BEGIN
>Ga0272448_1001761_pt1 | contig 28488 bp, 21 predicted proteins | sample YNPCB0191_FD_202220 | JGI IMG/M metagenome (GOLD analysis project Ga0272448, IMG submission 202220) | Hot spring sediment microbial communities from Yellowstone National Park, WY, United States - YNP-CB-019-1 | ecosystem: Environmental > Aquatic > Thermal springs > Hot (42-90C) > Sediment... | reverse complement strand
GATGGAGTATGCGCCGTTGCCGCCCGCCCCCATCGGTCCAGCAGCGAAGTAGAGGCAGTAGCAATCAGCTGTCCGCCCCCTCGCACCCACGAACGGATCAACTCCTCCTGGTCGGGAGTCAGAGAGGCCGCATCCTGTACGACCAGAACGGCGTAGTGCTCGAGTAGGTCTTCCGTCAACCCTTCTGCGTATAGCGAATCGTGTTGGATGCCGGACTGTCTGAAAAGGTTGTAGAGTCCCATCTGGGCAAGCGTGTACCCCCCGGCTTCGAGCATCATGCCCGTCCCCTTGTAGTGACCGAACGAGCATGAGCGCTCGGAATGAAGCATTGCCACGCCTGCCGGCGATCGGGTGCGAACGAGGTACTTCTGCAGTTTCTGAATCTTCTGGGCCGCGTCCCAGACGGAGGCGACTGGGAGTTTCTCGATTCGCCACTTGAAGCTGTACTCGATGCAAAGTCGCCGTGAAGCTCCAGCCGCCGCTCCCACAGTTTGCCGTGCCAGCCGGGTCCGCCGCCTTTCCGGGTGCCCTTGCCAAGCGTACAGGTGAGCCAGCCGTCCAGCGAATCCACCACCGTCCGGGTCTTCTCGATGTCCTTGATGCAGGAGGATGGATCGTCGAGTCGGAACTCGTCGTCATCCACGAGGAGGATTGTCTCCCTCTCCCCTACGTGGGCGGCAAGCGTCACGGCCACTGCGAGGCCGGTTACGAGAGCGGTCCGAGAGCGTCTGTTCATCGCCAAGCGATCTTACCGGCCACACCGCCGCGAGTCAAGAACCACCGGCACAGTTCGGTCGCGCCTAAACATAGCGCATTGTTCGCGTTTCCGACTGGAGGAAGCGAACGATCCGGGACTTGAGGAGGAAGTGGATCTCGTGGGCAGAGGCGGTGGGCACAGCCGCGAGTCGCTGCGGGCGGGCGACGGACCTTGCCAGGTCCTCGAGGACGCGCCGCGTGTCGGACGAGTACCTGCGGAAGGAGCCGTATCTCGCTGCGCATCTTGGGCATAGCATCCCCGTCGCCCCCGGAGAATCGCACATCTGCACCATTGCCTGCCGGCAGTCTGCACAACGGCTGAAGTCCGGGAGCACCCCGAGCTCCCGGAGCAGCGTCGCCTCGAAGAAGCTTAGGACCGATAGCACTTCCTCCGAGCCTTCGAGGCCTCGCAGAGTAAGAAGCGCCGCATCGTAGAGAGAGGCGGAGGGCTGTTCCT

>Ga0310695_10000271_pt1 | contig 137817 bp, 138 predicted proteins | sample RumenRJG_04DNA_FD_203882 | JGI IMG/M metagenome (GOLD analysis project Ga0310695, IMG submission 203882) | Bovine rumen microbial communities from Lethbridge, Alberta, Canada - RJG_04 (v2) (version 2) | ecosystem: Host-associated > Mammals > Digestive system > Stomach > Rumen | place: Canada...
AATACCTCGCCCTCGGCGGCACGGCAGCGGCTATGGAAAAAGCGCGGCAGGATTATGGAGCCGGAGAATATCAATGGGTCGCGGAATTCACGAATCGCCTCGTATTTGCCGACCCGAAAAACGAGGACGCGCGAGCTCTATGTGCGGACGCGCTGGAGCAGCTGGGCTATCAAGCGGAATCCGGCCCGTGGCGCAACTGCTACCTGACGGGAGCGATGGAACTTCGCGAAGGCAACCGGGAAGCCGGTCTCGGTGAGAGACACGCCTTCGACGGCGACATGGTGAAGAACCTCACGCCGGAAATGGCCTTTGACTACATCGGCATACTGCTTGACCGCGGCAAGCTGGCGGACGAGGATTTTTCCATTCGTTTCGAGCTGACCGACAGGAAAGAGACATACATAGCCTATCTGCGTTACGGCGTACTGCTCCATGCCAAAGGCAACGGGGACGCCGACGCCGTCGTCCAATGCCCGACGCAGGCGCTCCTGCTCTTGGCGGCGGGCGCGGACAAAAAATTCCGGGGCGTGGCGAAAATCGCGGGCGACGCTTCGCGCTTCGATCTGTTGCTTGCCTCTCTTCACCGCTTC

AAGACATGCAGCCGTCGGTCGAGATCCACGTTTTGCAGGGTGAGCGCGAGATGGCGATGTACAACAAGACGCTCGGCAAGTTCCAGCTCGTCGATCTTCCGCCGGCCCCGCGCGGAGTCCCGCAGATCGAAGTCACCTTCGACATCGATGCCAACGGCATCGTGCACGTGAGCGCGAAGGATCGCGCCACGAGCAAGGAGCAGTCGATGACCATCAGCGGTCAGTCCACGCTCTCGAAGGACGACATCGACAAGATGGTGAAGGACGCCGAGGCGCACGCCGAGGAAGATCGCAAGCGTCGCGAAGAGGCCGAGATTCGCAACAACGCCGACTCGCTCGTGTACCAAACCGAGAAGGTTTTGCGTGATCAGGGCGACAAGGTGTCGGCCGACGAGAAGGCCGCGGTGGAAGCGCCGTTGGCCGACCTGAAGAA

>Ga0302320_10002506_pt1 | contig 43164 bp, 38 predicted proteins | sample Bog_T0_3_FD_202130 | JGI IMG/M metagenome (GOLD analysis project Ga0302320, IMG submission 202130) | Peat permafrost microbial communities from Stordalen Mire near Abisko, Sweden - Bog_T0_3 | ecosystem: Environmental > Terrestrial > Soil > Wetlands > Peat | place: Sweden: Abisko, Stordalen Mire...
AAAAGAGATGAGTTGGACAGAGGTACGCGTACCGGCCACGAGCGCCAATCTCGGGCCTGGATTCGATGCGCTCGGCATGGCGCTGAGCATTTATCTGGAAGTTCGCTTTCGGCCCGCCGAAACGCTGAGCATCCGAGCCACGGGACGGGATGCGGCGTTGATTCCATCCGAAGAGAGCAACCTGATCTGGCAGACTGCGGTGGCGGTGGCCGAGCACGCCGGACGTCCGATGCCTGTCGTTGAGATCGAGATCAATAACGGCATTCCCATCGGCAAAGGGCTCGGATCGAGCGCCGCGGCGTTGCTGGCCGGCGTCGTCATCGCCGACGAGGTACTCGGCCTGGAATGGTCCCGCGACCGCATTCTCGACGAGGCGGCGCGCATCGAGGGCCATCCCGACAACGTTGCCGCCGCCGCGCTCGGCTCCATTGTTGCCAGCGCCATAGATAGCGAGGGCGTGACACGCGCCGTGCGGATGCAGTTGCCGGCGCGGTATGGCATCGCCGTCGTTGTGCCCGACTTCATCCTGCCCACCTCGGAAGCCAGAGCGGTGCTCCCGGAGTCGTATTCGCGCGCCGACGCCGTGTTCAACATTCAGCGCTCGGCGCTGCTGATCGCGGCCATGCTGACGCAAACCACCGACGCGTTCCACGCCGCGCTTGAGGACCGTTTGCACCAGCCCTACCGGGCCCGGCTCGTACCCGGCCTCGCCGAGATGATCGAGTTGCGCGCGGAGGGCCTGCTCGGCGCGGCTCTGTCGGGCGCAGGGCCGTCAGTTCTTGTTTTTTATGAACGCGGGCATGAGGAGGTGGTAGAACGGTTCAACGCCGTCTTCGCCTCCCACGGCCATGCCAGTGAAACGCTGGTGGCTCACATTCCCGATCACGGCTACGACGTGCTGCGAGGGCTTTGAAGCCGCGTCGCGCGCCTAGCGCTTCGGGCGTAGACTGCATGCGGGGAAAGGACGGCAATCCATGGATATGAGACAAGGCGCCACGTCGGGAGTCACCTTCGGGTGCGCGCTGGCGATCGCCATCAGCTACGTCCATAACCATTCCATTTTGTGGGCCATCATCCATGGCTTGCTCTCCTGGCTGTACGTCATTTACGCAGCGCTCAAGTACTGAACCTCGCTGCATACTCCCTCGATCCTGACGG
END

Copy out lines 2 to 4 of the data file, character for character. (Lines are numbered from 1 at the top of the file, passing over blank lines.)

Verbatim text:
GATGGAGTATGCGCCGTTGCCGCCCGCCCCCATCGGTCCAGCAGCGAAGTAGAGGCAGTAGCAATCAGCTGTCCGCCCCCTCGCACCCACGAACGGATCAACTCCTCCTGGTCGGGAGTCAGAGAGGCCGCATCCTGTACGACCAGAACGGCGTAGTGCTCGAGTAGGTCTTCCGTCAACCCTTCTGCGTATAGCGAATCGTGTTGGATGCCGGACTGTCTGAAAAGGTTGTAGAGTCCCATCTGGGCAAGCGTGTACCCCCCGGCTTCGAGCATCATGCCCGTCCCCTTGTAGTGACCGAACGAGCATGAGCGCTCGGAATGAAGCATTGCCACGCCTGCCGGCGATCGGGTGCGAACGAGGTACTTCTGCAGTTTCTGAATCTTCTGGGCCGCGTCCCAGACGGAGGCGACTGGGAGTTTCTCGATTCGCCACTTGAAGCTGTACTCGATGCAAAGTCGCCGTGAAGCTCCAGCCGCCGCTCCCACAGTTTGCCGTGCCAGCCGGGTCCGCCGCCTTTCCGGGTGCCCTTGCCAAGCGTACAGGTGAGCCAGCCGTCCAGCGAATCCACCACCGTCCGGGTCTTCTCGATGTCCTTGATGCAGGAGGATGGATCGTCGAGTCGGAACTCGTCGTCATCCACGAGGAGGATTGTCTCCCTCTCCCCTACGTGGGCGGCAAGCGTCACGGCCACTGCGAGGCCGGTTACGAGAGCGGTCCGAGAGCGTCTGTTCATCGCCAAGCGATCTTACCGGCCACACCGCCGCGAGTCAAGAACCACCGGCACAGTTCGGTCGCGCCTAAACATAGCGCATTGTTCGCGTTTCCGACTGGAGGAAGCGAACGATCCGGGACTTGAGGAGGAAGTGGATCTCGTGGGCAGAGGCGGTGGGCACAGCCGCGAGTCGCTGCGGGCGGGCGACGGACCTTGCCAGGTCCTCGAGGACGCGCCGCGTGTCGGACGAGTACCTGCGGAAGGAGCCGTATCTCGCTGCGCATCTTGGGCATAGCATCCCCGTCGCCCCCGGAGAATCGCACATCTGCACCATTGCCTGCCGGCAGTCTGCACAACGGCTGAAGTCCGGGAGCACCCCGAGCTCCCGGAGCAGCGTCGCCTCGAAGAAGCTTAGGACCGATAGCACTTCCTCCGAGCCTTCGAGGCCTCGCAGAGTAAGAAGCGCCGCATCGTAGAGAGAGGCGGAGGGCTGTTCCT

>Ga0310695_10000271_pt1 | contig 137817 bp, 138 predicted proteins | sample RumenRJG_04DNA_FD_203882 | JGI IMG/M metagenome (GOLD analysis project Ga0310695, IMG submission 203882) | Bovine rumen microbial communities from Lethbridge, Alberta, Canada - RJG_04 (v2) (version 2) | ecosystem: Host-associated > Mammals > Digestive system > Stomach > Rumen | place: Canada...
AATACCTCGCCCTCGGCGGCACGGCAGCGGCTATGGAAAAAGCGCGGCAGGATTATGGAGCCGGAGAATATCAATGGGTCGCGGAATTCACGAATCGCCTCGTATTTGCCGACCCGAAAAACGAGGACGCGCGAGCTCTATGTGCGGACGCGCTGGAGCAGCTGGGCTATCAAGCGGAATCCGGCCCGTGGCGCAACTGCTACCTGACGGGAGCGATGGAACTTCGCGAAGGCAACCGGGAAGCCGGTCTCGGTGAGAGACACGCCTTCGACGGCGACATGGTGAAGAACCTCACGCCGGAAATGGCCTTTGACTACATCGGCATACTGCTTGACCGCGGCAAGCTGGCGGACGAGGATTTTTCCATTCGTTTCGAGCTGACCGACAGGAAAGAGACATACATAGCCTATCTGCGTTACGGCGTACTGCTCCATGCCAAAGGCAACGGGGACGCCGACGCCGTCGTCCAATGCCCGACGCAGGCGCTCCTGCTCTTGGCGGCGGGCGCGGACAAAAAATTCCGGGGCGTGGCGAAAATCGCGGGCGACGCTTCGCGCTTCGATCTGTTGCTTGCCTCTCTTCACCGCTTC